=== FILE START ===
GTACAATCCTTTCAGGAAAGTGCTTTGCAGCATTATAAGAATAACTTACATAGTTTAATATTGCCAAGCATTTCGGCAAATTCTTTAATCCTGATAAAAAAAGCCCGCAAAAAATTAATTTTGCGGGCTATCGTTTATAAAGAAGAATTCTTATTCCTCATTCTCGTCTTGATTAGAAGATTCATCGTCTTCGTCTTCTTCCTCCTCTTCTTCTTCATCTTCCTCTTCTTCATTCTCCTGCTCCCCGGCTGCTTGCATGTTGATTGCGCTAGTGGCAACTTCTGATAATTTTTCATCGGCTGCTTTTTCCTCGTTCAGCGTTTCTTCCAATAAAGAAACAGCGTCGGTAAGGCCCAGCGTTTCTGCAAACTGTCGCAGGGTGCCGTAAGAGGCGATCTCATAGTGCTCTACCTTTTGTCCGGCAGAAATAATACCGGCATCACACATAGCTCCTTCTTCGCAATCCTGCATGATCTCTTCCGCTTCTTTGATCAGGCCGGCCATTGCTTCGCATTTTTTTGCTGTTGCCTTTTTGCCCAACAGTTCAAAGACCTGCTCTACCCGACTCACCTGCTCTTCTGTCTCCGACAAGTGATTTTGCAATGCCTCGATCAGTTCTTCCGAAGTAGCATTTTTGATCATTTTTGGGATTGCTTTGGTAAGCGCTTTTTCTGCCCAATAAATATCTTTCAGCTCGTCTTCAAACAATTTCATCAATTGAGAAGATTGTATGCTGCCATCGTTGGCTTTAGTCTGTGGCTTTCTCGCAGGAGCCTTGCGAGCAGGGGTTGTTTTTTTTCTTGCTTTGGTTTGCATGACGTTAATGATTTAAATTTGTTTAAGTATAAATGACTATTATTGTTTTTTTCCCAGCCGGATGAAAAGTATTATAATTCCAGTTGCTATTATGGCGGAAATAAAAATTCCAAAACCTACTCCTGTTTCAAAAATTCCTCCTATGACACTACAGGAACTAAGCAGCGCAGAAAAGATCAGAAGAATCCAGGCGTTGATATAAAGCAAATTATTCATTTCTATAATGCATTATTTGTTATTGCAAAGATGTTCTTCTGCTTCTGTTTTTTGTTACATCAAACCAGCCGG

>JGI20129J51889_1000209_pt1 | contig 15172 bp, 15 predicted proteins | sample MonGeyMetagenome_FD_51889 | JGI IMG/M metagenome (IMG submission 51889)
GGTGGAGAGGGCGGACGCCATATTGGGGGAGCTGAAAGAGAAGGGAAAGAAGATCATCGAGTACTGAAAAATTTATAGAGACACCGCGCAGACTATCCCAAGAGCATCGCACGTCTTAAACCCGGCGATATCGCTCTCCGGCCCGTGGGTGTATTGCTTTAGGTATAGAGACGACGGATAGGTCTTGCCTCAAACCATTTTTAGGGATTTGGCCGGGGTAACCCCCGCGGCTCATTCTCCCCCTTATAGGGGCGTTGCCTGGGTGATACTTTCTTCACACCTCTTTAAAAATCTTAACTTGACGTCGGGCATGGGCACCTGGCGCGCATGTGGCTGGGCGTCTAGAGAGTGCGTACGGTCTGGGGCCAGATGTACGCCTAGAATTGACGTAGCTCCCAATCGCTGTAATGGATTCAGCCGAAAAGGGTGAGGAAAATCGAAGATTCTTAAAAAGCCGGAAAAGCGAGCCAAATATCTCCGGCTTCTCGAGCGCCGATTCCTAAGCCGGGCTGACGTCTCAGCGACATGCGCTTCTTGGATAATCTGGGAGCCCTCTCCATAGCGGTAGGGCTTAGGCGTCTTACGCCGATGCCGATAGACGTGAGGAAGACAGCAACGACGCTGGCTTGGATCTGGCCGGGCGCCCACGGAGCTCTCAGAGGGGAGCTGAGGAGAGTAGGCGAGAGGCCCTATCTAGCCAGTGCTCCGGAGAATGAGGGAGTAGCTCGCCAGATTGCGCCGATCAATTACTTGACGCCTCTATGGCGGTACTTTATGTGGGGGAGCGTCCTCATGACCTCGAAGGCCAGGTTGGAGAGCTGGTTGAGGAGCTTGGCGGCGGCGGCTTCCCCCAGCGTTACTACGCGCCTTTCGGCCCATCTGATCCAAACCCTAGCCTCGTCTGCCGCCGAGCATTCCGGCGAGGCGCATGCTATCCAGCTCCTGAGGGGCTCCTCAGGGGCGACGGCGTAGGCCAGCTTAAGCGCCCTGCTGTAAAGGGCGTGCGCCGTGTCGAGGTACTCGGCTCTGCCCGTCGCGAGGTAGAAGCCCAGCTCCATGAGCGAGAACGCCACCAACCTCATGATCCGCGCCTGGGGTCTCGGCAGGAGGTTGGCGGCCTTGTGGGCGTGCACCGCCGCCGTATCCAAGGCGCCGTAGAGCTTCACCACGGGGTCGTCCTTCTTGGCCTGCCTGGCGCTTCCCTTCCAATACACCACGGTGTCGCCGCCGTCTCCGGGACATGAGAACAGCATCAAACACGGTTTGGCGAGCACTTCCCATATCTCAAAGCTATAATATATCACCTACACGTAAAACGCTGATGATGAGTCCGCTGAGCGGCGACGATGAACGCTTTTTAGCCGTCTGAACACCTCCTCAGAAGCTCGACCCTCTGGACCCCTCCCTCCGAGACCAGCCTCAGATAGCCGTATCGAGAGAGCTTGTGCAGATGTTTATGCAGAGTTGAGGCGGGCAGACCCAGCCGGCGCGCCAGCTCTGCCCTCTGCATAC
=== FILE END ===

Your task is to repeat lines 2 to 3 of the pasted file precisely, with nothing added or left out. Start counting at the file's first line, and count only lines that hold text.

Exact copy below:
>JGI20129J51889_1000209_pt1 | contig 15172 bp, 15 predicted proteins | sample MonGeyMetagenome_FD_51889 | JGI IMG/M metagenome (IMG submission 51889)
GGTGGAGAGGGCGGACGCCATATTGGGGGAGCTGAAAGAGAAGGGAAAGAAGATCATCGAGTACTGAAAAATTTATAGAGACACCGCGCAGACTATCCCAAGAGCATCGCACGTCTTAAACCCGGCGATATCGCTCTCCGGCCCGTGGGTGTATTGCTTTAGGTATAGAGACGACGGATAGGTCTTGCCTCAAACCATTTTTAGGGATTTGGCCGGGGTAACCCCCGCGGCTCATTCTCCCCCTTATAGGGGCGTTGCCTGGGTGATACTTTCTTCACACCTCTTTAAAAATCTTAACTTGACGTCGGGCATGGGCACCTGGCGCGCATGTGGCTGGGCGTCTAGAGAGTGCGTACGGTCTGGGGCCAGATGTACGCCTAGAATTGACGTAGCTCCCAATCGCTGTAATGGATTCAGCCGAAAAGGGTGAGGAAAATCGAAGATTCTTAAAAAGCCGGAAAAGCGAGCCAAATATCTCCGGCTTCTCGAGCGCCGATTCCTAAGCCGGGCTGACGTCTCAGCGACATGCGCTTCTTGGATAATCTGGGAGCCCTCTCCATAGCGGTAGGGCTTAGGCGTCTTACGCCGATGCCGATAGACGTGAGGAAGACAGCAACGACGCTGGCTTGGATCTGGCCGGGCGCCCACGGAGCTCTCAGAGGGGAGCTGAGGAGAGTAGGCGAGAGGCCCTATCTAGCCAGTGCTCCGGAGAATGAGGGAGTAGCTCGCCAGATTGCGCCGATCAATTACTTGACGCCTCTATGGCGGTACTTTATGTGGGGGAGCGTCCTCATGACCTCGAAGGCCAGGTTGGAGAGCTGGTTGAGGAGCTTGGCGGCGGCGGCTTCCCCCAGCGTTACTACGCGCCTTTCGGCCCATCTGATCCAAACCCTAGCCTCGTCTGCCGCCGAGCATTCCGGCGAGGCGCATGCTATCCAGCTCCTGAGGGGCTCCTCAGGGGCGACGGCGTAGGCCAGCTTAAGCGCCCTGCTGTAAAGGGCGTGCGCCGTGTCGAGGTACTCGGCTCTGCCCGTCGCGAGGTAGAAGCCCAGCTCCATGAGCGAGAACGCCACCAACCTCATGATCCGCGCCTGGGGTCTCGGCAGGAGGTTGGCGGCCTTGTGGGCGTGCACCGCCGCCGTATCCAAGGCGCCGTAGAGCTTCACCACGGGGTCGTCCTTCTTGGCCTGCCTGGCGCTTCCCTTCCAATACACCACGGTGTCGCCGCCGTCTCCGGGACATGAGAACAGCATCAAACACGGTTTGGCGAGCACTTCCCATATCTCAAAGCTATAATATATCACCTACACGTAAAACGCTGATGATGAGTCCGCTGAGCGGCGACGATGAACGCTTTTTAGCCGTCTGAACACCTCCTCAGAAGCTCGACCCTCTGGACCCCTCCCTCCGAGACCAGCCTCAGATAGCCGTATCGAGAGAGCTTGTGCAGATGTTTATGCAGAGTTGAGGCGGGCAGACCCAGCCGGCGCGCCAGCTCTGCCCTCTGCATAC